From Procrastination to Perfectionism – The Art of Play

Procrastination

Procrastination to Perfection

This week’s blog post continues with the second half of the summary of Free Play: Improvisation in Life and Art by Stephen Nachmanovich. Every creative person is constantly faced with obstacles that get in the way of their productivity. And these can be brutal. The most lethal ones according to the author are addiction, procrastination, and perfectionism. And when they take hold they interrupt our natural flow and confusion and self-doubt are left in their wake.

Addiction

According to Nachmanovich, “[a]ddiction is compulsive attachment while procrastination is compulsive avoidance.” Addiction consumes energy and leads to slavery while practice generates energy and leads to freedom. In

In practice we are driven to dig more deeply to find out more and more while in addiction we are focused on avoiding, whether it be finding out something or facing something unpleasant. “Practice becomes more expansive while addiction becomes more inward, more sameness, more dullness.”

“Practice becomes more expansive while addiction becomes more inward, more sameness, more dullness.”

We know we’re contending with addicting habits when we can never be satisfied and reward and work are inverted. In other words, the more work, the less reward. This is the opposite of practice where rewards grow with the greater effort invested.

In practice there is an “[e]ver-fresh challenging flow of work and play in which we continually test and demolish our own delusions; therefore it’s sometimes painful.” It is a huge challenge to let go of our security blanket of delusions despite their negative effect on us. They are uniquely ours, things we can turn to distract ourselves from having to contend with or pay attention to the important realities we are not facing. They’re reliable and always there for us. And yet they have the same benefits to us as an abusive spouse. Ultimately, to no longer bury those feelings in the shadows of our psyche, we have to release them (hopefully in healthy ways) and this can only be done by dealing with them directly and compassionately.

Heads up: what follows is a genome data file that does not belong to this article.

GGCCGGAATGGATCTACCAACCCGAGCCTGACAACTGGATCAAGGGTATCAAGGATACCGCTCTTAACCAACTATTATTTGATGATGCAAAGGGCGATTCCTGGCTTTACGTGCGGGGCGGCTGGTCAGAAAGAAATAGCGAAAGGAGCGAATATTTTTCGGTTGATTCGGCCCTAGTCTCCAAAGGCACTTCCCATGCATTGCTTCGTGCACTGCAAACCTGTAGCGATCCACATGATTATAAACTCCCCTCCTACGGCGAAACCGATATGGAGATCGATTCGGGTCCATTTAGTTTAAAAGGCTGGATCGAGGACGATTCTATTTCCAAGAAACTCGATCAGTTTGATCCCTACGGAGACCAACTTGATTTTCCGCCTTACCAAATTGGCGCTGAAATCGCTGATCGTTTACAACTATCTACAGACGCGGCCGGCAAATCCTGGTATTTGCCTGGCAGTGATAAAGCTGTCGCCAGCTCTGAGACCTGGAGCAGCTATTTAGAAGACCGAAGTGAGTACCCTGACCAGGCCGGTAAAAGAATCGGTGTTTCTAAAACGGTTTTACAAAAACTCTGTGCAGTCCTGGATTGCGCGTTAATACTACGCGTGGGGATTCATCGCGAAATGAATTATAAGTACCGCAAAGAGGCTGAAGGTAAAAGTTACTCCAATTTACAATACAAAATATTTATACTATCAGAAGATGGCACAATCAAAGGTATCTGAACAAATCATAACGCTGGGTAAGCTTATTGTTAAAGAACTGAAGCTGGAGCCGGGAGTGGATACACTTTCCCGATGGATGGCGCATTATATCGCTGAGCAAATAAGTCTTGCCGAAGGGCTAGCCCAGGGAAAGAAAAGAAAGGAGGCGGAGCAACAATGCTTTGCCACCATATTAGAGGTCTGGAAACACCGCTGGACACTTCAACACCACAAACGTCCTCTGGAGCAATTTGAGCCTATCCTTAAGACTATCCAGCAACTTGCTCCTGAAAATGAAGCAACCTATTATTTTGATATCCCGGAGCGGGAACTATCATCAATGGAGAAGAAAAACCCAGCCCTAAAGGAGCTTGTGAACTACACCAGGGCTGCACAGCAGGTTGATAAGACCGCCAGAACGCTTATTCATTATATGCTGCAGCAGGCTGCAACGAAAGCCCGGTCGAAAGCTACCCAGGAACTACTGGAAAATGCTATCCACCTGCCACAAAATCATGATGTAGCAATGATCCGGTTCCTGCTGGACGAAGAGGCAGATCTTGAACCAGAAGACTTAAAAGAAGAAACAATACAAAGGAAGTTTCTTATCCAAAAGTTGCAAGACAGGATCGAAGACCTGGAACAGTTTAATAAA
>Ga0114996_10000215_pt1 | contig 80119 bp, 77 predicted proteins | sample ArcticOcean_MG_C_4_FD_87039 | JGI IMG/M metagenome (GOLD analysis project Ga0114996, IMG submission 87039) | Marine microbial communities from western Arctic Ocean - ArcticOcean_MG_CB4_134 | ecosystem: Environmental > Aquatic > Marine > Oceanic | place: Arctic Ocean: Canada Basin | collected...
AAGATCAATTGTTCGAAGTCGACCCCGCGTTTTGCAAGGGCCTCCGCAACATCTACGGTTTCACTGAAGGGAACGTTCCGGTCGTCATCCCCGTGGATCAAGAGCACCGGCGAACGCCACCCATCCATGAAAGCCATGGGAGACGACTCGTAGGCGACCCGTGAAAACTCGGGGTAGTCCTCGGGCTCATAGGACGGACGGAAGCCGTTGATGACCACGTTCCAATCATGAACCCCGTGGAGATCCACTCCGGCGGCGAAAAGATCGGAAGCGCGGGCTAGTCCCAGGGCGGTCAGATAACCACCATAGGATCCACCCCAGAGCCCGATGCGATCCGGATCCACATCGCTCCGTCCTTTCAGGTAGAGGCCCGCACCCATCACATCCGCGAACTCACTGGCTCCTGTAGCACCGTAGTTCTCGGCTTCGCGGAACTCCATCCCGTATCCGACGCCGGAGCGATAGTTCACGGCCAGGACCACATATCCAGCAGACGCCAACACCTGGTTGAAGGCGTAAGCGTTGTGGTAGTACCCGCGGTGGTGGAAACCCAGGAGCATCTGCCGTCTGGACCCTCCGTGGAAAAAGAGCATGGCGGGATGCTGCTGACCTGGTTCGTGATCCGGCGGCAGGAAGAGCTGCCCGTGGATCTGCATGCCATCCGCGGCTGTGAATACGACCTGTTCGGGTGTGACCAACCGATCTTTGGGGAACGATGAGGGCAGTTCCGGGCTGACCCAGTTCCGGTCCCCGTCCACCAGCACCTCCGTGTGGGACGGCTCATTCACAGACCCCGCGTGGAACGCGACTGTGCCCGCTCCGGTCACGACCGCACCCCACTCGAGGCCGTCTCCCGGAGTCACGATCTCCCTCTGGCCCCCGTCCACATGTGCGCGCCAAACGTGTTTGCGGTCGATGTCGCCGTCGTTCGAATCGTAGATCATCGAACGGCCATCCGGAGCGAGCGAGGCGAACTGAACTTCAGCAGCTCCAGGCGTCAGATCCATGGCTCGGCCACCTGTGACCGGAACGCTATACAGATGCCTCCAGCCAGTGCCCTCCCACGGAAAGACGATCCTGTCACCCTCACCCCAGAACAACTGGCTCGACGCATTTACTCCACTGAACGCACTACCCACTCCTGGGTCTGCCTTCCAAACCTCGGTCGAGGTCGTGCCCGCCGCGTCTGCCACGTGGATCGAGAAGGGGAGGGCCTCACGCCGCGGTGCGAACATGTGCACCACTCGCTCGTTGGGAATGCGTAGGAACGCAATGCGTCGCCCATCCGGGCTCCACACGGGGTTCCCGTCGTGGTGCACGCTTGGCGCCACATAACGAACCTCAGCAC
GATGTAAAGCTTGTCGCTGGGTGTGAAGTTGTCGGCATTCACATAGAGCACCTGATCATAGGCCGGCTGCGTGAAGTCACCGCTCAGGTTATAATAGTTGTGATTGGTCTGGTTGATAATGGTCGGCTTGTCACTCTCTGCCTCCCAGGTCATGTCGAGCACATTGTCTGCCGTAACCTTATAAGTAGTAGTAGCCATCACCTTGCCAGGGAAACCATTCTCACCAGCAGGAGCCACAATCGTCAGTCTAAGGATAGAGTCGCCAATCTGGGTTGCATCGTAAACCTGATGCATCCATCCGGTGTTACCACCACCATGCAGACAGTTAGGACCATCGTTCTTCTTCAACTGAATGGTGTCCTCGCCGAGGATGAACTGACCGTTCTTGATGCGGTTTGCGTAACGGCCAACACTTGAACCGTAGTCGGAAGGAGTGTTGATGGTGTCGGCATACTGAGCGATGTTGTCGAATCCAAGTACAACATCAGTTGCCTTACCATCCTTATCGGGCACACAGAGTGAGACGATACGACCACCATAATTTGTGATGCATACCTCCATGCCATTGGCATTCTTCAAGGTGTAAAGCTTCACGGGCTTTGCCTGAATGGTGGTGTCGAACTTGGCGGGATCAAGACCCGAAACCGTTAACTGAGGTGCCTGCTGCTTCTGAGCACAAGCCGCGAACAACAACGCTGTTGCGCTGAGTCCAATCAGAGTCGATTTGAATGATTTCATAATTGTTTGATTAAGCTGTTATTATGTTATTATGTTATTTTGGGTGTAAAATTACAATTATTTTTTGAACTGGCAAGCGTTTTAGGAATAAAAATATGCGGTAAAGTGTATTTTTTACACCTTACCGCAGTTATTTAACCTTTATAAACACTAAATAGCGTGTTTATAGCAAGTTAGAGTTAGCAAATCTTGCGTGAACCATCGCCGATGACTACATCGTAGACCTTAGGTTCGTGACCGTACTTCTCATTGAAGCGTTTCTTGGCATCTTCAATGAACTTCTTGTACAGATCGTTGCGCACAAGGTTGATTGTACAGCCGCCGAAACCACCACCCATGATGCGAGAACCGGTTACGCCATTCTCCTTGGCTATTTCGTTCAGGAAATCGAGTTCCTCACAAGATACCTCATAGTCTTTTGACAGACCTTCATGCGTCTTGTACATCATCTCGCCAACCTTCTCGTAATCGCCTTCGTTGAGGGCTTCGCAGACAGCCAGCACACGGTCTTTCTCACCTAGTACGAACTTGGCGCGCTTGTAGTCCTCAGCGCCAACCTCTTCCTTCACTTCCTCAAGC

Procrastination – Tool of Distraction

Procrastination is obviously a tool of distraction as well and it can be summed by the feeling that the less we do, the safer we perceive life to be. We get into what the author calls the “Don’t Loop,” which is very difficult to escape from. When stuck in a cycle of procrastination we feel compressed or blocked and we are constantly looking for the way out. By always keeping one eye on the exits, we can never stay in the flow of an activity or stick with it. So what is someone to do when faced with bouts of procrastination? According to Nachmanovich, the “[o]nly way out is to go right into the source of pain and find out what piece of information is dying to express itself…as [u]nderneath procrastination and fidgeting lies self-doubt.” Peter Gabriel has a line from the song Digging in the Dirt that says,

Something in me, dark and sticky

All the time it’s getting strong

No way of dealing with this feeling

Can’t go on like this too long

Ultimately Gabriel says, like the author, that we have no option but to dig in the dirt and find out all the places we got hurt. There is no escaping the call of the psyche because if we don’t listen or pick up the phone then addiction, procrastination, and perfectionism can take hold and stifle all of our creative impulses and enslave us to unhealthy craving, clinging, and grasping.

Perfectionism – Forces You to Confront Your Judging Self